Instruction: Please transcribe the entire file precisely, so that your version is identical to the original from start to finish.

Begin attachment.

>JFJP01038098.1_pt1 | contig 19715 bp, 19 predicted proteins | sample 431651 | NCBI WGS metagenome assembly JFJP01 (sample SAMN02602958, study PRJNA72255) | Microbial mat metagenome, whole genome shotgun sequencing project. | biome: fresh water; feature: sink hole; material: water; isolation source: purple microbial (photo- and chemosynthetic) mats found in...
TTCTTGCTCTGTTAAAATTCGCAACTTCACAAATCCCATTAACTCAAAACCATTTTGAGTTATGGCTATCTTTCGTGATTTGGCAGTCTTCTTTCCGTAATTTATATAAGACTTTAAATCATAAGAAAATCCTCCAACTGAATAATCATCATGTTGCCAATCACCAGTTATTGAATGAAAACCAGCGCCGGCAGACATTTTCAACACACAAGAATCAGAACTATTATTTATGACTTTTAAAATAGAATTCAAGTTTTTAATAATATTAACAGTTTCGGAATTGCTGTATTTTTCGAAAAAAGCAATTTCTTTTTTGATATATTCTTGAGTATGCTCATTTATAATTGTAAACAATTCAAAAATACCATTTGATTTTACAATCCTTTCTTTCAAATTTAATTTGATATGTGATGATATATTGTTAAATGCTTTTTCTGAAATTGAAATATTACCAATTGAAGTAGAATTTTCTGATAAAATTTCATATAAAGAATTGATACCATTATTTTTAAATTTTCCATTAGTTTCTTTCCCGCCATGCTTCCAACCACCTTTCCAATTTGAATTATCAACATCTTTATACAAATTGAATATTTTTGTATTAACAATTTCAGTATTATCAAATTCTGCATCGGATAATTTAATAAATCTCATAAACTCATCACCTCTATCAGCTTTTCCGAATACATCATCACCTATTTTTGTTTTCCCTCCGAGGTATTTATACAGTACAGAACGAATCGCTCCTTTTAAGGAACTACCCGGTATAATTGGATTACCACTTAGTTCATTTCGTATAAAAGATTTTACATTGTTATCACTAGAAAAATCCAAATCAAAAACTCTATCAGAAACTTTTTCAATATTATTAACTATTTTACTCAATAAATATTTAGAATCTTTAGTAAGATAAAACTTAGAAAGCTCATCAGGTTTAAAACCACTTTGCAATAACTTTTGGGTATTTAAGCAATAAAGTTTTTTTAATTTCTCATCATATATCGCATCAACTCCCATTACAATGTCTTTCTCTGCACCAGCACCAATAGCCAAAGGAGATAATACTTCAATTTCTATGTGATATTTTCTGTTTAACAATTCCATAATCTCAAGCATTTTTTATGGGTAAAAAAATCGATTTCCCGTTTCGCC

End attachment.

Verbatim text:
>JFJP01038098.1_pt1 | contig 19715 bp, 19 predicted proteins | sample 431651 | NCBI WGS metagenome assembly JFJP01 (sample SAMN02602958, study PRJNA72255) | Microbial mat metagenome, whole genome shotgun sequencing project. | biome: fresh water; feature: sink hole; material: water; isolation source: purple microbial (photo- and chemosynthetic) mats found in...
TTCTTGCTCTGTTAAAATTCGCAACTTCACAAATCCCATTAACTCAAAACCATTTTGAGTTATGGCTATCTTTCGTGATTTGGCAGTCTTCTTTCCGTAATTTATATAAGACTTTAAATCATAAGAAAATCCTCCAACTGAATAATCATCATGTTGCCAATCACCAGTTATTGAATGAAAACCAGCGCCGGCAGACATTTTCAACACACAAGAATCAGAACTATTATTTATGACTTTTAAAATAGAATTCAAGTTTTTAATAATATTAACAGTTTCGGAATTGCTGTATTTTTCGAAAAAAGCAATTTCTTTTTTGATATATTCTTGAGTATGCTCATTTATAATTGTAAACAATTCAAAAATACCATTTGATTTTACAATCCTTTCTTTCAAATTTAATTTGATATGTGATGATATATTGTTAAATGCTTTTTCTGAAATTGAAATATTACCAATTGAAGTAGAATTTTCTGATAAAATTTCATATAAAGAATTGATACCATTATTTTTAAATTTTCCATTAGTTTCTTTCCCGCCATGCTTCCAACCACCTTTCCAATTTGAATTATCAACATCTTTATACAAATTGAATATTTTTGTATTAACAATTTCAGTATTATCAAATTCTGCATCGGATAATTTAATAAATCTCATAAACTCATCACCTCTATCAGCTTTTCCGAATACATCATCACCTATTTTTGTTTTCCCTCCGAGGTATTTATACAGTACAGAACGAATCGCTCCTTTTAAGGAACTACCCGGTATAATTGGATTACCACTTAGTTCATTTCGTATAAAAGATTTTACATTGTTATCACTAGAAAAATCCAAATCAAAAACTCTATCAGAAACTTTTTCAATATTATTAACTATTTTACTCAATAAATATTTAGAATCTTTAGTAAGATAAAACTTAGAAAGCTCATCAGGTTTAAAACCACTTTGCAATAACTTTTGGGTATTTAAGCAATAAAGTTTTTTTAATTTCTCATCATATATCGCATCAACTCCCATTACAATGTCTTTCTCTGCACCAGCACCAATAGCCAAAGGAGATAATACTTCAATTTCTATGTGATATTTTCTGTTTAACAATTCCATAATCTCAAGCATTTTTTATGGGTAAAAAAATCGATTTCCCGTTTCGCC